Clear backpacks will be among the safety measures required in January at Oxford Community Schools in Michigan in reaction to a Nov. 30 school shooting that killed four students and left seven others wounded at Oxford High School.
The new policies came in an update message Thursday from Schools Superintendent Tim Throne.
"Safety, both physical and emotional, is at the top of our list," he told students and parents in a video posted to YouTube.
The district also will be adding additional counselors, therapists, trauma specialists, private security and therapy dogs when students return to classes Monday after their winter break.
"We want the kids in the school to have an additional source of calm and additional source of comfort," Oakland County Sheriff Michael Bouchard said of the therapy dogs, according to WXYZ-TV in Detroit.
Throne added that police were investigating a social media threat from before the break.
"Unfortunately, many times with these social media threats, we never get a clear answer," Throne said. "But in any event, I wanted to let you know, we haven't forgotten about that."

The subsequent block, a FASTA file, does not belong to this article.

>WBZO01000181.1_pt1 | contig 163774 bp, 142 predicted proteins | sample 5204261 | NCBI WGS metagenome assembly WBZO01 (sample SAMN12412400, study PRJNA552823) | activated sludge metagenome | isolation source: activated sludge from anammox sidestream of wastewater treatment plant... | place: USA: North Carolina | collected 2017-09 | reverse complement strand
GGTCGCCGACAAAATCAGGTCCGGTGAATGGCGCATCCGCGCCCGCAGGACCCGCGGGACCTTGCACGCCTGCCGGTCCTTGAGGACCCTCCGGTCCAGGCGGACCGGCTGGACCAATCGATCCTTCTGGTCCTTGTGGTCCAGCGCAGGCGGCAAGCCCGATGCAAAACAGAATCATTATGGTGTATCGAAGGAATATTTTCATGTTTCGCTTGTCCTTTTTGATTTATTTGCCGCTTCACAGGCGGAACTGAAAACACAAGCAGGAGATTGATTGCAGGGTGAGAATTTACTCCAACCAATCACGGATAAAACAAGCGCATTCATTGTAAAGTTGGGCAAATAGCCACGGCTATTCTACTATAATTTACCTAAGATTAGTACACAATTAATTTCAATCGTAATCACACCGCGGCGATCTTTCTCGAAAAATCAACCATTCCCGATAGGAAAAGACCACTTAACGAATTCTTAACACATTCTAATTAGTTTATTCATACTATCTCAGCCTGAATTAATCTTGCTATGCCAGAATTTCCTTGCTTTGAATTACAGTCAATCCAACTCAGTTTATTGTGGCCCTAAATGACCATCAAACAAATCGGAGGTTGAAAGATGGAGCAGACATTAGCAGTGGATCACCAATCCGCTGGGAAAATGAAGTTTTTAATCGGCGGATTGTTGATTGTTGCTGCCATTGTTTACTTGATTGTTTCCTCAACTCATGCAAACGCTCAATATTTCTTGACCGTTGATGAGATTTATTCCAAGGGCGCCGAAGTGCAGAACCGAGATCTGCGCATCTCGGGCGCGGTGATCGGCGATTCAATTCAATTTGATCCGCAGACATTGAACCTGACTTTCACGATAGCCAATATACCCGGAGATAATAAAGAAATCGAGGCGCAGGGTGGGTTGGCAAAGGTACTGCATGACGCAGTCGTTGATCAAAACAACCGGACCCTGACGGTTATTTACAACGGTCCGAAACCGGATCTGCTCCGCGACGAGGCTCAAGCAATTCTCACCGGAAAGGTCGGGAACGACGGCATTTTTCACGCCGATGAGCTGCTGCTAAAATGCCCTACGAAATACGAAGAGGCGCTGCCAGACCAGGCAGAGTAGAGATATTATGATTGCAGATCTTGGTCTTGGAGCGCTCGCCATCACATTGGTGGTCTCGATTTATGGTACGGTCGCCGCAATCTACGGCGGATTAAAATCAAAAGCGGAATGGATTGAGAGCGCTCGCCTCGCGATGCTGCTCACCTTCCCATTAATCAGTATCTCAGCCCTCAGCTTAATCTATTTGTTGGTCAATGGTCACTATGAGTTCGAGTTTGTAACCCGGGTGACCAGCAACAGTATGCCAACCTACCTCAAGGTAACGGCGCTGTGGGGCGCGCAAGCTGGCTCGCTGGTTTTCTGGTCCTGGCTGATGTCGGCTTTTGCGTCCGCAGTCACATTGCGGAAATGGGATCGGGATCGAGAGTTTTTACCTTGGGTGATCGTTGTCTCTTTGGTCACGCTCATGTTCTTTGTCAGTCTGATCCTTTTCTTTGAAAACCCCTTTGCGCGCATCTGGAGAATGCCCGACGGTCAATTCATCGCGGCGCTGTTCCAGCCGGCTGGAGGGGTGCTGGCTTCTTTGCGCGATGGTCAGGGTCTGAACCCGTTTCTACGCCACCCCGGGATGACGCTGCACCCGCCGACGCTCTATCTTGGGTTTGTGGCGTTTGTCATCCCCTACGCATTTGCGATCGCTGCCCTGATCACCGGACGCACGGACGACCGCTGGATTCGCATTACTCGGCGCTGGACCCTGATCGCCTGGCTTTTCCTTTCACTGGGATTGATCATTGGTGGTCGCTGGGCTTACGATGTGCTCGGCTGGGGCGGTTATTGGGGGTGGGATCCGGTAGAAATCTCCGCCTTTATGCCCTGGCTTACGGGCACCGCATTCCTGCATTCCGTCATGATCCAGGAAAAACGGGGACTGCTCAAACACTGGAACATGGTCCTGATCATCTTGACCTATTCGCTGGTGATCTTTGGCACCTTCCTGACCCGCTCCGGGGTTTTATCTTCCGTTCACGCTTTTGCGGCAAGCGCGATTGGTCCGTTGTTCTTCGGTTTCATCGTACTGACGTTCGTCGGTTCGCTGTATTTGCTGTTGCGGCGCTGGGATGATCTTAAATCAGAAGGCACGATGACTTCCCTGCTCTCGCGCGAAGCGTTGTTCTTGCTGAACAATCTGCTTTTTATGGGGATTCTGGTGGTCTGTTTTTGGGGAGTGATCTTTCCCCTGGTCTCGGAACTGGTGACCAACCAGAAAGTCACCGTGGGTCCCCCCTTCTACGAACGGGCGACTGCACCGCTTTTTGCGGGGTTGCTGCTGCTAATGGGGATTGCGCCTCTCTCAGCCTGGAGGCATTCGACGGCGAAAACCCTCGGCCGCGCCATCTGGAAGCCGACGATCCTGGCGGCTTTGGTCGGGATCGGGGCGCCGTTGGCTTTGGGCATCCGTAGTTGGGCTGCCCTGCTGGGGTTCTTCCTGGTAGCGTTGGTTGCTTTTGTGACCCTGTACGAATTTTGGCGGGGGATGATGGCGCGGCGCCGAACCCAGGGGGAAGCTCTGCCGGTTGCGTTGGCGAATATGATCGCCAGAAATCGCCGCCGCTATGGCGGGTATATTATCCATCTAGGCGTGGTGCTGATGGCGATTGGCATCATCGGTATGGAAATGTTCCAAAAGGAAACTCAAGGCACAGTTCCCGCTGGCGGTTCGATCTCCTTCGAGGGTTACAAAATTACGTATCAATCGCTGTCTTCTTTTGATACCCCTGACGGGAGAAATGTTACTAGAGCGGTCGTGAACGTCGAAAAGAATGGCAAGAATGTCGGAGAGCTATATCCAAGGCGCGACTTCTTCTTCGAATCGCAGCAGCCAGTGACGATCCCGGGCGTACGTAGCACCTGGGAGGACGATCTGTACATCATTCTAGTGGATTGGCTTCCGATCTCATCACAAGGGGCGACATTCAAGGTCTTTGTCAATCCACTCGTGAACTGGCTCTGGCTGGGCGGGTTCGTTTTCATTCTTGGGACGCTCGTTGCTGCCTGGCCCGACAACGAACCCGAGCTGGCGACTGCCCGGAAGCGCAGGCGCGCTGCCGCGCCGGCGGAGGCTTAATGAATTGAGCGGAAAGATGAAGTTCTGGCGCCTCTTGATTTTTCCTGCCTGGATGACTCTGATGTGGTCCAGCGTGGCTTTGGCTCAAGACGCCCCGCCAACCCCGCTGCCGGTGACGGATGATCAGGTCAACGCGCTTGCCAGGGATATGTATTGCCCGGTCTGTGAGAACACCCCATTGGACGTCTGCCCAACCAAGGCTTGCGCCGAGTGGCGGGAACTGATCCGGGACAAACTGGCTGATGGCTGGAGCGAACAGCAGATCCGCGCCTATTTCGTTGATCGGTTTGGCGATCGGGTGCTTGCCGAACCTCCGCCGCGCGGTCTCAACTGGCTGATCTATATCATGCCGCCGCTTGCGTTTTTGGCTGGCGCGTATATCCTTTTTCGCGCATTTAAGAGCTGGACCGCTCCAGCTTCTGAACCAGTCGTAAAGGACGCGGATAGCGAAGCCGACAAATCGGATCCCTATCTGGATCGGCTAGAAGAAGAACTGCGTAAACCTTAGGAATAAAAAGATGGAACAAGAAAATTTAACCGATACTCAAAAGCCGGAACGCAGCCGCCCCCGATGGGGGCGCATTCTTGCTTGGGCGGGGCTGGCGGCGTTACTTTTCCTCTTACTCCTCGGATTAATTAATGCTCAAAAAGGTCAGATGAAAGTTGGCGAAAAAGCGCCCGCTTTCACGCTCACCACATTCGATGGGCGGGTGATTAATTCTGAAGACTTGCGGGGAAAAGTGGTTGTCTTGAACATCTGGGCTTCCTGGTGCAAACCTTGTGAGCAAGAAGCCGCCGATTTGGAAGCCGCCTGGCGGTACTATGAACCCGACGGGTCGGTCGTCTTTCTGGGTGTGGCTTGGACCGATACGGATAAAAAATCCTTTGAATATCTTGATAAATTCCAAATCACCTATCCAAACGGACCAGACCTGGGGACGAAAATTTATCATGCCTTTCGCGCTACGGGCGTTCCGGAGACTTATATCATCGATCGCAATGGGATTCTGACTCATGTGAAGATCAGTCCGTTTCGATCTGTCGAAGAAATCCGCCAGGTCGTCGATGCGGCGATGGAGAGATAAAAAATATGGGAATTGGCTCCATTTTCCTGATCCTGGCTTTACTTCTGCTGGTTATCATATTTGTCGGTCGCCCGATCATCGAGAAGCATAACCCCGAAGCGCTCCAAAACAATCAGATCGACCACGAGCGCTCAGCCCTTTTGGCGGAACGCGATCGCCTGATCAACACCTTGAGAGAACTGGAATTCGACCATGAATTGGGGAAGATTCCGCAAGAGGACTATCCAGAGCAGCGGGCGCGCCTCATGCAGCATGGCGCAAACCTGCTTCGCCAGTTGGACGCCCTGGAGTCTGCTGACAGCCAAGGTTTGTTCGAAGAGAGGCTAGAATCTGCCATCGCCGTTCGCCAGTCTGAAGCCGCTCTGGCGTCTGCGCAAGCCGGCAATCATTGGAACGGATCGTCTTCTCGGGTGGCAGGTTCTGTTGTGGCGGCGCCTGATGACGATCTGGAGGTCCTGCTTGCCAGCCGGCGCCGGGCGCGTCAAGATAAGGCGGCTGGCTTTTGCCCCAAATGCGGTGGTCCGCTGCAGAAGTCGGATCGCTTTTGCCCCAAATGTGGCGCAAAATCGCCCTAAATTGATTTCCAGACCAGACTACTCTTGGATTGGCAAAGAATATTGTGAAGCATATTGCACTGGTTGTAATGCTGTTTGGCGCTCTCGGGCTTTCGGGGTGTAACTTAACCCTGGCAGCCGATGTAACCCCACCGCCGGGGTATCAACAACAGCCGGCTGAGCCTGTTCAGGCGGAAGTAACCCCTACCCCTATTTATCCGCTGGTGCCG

He thanked the community for their suggestions moving forward and asked people to continue sharing their ideas. He added that virtual town halls would be held the first week of January.
Student Ethan Crumbley allegedly opened fire on students in a hallway on Nov. 30 after coming out of a school restroom with a gun he apparently had stashed in his backpack.
His parents had been at the school the morning before the shooting to discuss violent drawings Crumbley’s teacher found. He was sent back to class hours before the shooting.
Crumbley faces first-degree murder and terrorism charges and his parents face involuntary manslaughter charges after they bought him a gun before the shooting and allegedly ignored warning signs he displayed.